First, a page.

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AUTOGRAPH LETTER SIGNED by PRINCESS MARIE - Clotilde, Marie (1759-1802). Known a - 1782. 
Turin, 1782.. 1782.. Very good. - Over 200 words penned on 7-1/4 inch high by 5-3/4 inches wide buff pictorial watermarked "Pro Patria" paper. In her letter penned from Turin, Italy, Marie Clotilde apologizes to her recipient for not replying sooner: "J'ai ete bien facher de n'avoir pu repondre plustot a votre lettre Madame pour vous en faire mes remerciements...." Marie Clotilde goes on to assure her that she has often thought of her friend's worries and concerns over her sister. It is interesting to note that Marie Clotilde's weight was a concern to many during her life as she here mentions that she has gained weight again: "je commence a s'engraisser un peu ce qui m'afflige beaucoup..." She concludes by expressing her pleasure at receiving news of her friend's children and wishing her best wishes for the new year. Signed "Marie Clotilde". Folded for mailing, the corners are slightly darkened with a few spots of foxing. The top right corner is slightly but roughly torn and darkened. Once likely mounted into an album, there is evidence of glue stains and minor remnants of paper to the verso at the corners.
Born in Versailles, Marie Clotilde (1759-1802) was the sister of King Louis XVI. Her religious education initially inspired her to wish to join the Order of the Carmelites but her brother had other plans as he sought to forge alliances with other kingdoms. To that end, Marie Clotilde married Charles Emmanuel, Prince of Piedmont and settled in Turin. Her weight was the but of jokes in the French court, with some wits suggesting that the groom had been given two brides instead of one, to which Charles Emmanuel is said to have more kindly responded that he had been given more to worship. Indeed, the couple became devoted to one another. Marie Clotilde was never to return to France as the French Revolution which swept through her native country led to the execution of her brother, now King Louis XVI, his wife Marie Antoinette and her younger sister Madame Elisabeth. Marie and her husband took in her younger brother, the Comte d'Artois, who fled France for Italy in 1789 as well as her aunts Madame Adelaide and Madame Victoire. Marie Clotilde became Queen of Sardinia when Charles Emmanuel ascended to the throne in 1796. Forced to abdicate all territories on the Italian mainland by the 1798 war with the French Republic, the couple withdrew to the island of Sardinia. During their years of exile, the couple traveled to uphold diplomatic relations and Marie Clotilde took on the role of de facto chief Councillor and first minister to her husband. Although she played down her role, Madame Clotilde handled the Sardinian government in exile with great diplomatic skills. The couple lived in Rome and in Naples as guests of the Colonna family. Charles Emmanuel abdicated the throne following Marie Clotilde's death in 1802, ceding power to his brother Victor Emmanuel I. It's interesting that Pope Pius VII, who had known her personally, declared her venerable on April 10, 1808, the first step toward her beatification.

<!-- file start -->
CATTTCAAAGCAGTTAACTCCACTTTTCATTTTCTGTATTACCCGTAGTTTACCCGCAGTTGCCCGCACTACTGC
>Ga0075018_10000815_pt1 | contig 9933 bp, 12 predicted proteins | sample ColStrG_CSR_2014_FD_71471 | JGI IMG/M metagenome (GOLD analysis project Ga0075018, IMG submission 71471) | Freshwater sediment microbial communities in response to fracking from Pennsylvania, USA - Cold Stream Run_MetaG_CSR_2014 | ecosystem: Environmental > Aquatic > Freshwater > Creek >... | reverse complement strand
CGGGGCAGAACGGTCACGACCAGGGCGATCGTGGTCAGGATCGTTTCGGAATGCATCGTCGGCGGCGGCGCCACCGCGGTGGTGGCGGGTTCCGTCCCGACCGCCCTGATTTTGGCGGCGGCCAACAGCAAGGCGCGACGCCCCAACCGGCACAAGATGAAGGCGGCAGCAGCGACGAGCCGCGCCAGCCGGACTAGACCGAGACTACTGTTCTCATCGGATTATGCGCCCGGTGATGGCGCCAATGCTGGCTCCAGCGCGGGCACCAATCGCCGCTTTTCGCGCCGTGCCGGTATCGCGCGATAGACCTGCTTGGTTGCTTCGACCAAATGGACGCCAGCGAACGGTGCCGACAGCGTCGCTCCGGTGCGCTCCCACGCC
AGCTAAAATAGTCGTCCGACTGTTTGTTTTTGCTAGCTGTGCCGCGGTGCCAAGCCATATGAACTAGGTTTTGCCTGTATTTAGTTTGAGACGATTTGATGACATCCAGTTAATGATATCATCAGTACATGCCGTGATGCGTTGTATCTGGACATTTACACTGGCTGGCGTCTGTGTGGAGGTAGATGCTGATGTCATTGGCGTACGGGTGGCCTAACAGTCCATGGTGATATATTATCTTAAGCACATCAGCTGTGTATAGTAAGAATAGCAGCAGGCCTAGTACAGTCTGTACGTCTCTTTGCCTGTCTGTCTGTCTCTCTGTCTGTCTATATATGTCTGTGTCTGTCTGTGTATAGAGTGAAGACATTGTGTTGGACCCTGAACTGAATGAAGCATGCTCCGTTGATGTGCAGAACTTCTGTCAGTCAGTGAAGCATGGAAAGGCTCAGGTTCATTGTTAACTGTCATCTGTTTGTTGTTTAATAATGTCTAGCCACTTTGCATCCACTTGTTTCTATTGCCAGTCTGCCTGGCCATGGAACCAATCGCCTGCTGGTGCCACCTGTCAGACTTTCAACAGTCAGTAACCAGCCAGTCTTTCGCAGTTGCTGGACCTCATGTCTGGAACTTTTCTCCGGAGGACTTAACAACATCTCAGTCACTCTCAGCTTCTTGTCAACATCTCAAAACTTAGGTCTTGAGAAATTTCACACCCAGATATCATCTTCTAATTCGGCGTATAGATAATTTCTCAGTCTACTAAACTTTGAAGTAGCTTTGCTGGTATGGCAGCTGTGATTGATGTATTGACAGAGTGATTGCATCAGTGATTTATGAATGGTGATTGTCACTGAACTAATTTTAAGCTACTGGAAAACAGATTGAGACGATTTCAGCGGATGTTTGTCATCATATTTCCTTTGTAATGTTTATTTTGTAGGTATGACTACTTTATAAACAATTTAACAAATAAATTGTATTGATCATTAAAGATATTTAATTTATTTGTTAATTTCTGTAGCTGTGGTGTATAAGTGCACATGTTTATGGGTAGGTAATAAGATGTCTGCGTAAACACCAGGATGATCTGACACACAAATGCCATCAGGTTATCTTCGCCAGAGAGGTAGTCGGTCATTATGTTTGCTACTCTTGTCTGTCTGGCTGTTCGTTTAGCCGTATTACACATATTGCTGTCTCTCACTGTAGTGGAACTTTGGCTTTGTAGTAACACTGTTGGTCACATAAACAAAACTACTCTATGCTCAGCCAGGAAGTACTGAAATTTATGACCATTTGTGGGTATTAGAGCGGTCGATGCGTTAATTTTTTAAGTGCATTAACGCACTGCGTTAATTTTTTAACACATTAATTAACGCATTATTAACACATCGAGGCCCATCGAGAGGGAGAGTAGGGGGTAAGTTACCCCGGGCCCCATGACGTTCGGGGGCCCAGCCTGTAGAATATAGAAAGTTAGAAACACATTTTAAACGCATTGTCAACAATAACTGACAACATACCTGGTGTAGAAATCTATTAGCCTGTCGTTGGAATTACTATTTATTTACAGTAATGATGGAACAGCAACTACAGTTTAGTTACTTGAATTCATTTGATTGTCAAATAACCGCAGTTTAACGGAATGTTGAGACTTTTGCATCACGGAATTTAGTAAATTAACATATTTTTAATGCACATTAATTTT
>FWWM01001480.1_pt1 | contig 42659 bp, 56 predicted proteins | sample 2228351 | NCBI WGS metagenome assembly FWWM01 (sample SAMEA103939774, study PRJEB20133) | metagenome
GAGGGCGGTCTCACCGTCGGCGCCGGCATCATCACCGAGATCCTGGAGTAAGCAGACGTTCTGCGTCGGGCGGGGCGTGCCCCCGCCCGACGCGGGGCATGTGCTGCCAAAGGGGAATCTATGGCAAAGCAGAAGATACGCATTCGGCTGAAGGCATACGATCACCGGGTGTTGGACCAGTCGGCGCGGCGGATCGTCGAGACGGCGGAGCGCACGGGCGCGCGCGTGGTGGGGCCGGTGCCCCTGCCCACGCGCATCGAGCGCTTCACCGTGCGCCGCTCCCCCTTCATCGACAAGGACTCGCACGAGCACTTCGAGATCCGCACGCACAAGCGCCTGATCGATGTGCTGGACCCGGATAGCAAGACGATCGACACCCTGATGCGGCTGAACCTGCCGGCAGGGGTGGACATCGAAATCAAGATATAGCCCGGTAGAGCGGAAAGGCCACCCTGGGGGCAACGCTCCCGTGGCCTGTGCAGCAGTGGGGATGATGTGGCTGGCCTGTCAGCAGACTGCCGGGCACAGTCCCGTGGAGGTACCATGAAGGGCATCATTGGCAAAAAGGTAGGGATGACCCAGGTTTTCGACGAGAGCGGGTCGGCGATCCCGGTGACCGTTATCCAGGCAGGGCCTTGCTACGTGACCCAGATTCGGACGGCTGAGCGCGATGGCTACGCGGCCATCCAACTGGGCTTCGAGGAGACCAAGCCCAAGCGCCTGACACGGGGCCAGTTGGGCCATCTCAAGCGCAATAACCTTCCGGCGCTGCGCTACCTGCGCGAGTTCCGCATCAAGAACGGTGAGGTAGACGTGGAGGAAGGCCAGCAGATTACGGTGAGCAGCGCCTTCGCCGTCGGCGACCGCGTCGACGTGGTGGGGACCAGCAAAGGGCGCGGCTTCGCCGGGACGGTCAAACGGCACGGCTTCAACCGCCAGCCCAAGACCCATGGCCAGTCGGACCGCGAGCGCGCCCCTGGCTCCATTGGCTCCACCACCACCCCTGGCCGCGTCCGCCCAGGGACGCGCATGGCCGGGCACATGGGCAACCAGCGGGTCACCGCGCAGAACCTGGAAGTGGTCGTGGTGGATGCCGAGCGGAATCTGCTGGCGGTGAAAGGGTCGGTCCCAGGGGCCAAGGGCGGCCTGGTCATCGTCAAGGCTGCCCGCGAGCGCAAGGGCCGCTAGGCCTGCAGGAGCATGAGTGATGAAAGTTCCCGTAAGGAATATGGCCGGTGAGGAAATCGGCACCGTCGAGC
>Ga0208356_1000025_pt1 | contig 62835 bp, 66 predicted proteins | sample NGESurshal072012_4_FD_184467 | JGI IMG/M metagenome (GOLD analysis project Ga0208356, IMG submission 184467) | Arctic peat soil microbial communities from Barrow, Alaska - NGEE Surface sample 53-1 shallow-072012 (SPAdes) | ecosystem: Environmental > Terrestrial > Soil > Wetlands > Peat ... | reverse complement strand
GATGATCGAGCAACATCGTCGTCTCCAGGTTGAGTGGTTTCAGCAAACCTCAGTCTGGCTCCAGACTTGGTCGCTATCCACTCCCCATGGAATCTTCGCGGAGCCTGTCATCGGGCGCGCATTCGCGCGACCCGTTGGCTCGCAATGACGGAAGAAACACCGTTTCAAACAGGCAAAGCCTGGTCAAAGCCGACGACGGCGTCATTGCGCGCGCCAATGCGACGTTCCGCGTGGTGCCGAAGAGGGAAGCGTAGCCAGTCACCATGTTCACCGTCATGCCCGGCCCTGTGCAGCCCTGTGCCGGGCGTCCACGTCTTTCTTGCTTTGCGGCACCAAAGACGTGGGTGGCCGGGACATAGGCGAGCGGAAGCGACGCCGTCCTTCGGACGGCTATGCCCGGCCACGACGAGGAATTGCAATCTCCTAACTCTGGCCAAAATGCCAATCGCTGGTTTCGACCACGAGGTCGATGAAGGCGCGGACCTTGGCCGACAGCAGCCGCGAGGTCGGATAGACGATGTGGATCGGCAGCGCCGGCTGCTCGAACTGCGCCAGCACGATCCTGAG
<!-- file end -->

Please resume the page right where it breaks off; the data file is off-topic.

[Bookseller: Blue Mountain Books & Manuscripts, Ltd.]
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